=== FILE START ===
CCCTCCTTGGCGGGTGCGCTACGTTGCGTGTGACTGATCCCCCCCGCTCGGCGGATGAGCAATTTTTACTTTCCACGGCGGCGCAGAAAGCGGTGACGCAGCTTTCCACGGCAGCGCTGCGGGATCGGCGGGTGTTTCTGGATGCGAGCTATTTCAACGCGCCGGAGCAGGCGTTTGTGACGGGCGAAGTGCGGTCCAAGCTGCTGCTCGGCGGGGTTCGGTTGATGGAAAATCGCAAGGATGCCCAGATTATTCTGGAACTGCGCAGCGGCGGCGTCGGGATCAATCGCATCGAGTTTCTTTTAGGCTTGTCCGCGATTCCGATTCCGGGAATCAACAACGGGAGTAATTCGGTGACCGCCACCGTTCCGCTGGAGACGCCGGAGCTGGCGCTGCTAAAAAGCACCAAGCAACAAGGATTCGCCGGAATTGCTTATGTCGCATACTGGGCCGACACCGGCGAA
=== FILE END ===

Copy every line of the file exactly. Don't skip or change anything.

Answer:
CCCTCCTTGGCGGGTGCGCTACGTTGCGTGTGACTGATCCCCCCCGCTCGGCGGATGAGCAATTTTTACTTTCCACGGCGGCGCAGAAAGCGGTGACGCAGCTTTCCACGGCAGCGCTGCGGGATCGGCGGGTGTTTCTGGATGCGAGCTATTTCAACGCGCCGGAGCAGGCGTTTGTGACGGGCGAAGTGCGGTCCAAGCTGCTGCTCGGCGGGGTTCGGTTGATGGAAAATCGCAAGGATGCCCAGATTATTCTGGAACTGCGCAGCGGCGGCGTCGGGATCAATCGCATCGAGTTTCTTTTAGGCTTGTCCGCGATTCCGATTCCGGGAATCAACAACGGGAGTAATTCGGTGACCGCCACCGTTCCGCTGGAGACGCCGGAGCTGGCGCTGCTAAAAAGCACCAAGCAACAAGGATTCGCCGGAATTGCTTATGTCGCATACTGGGCCGACACCGGCGAA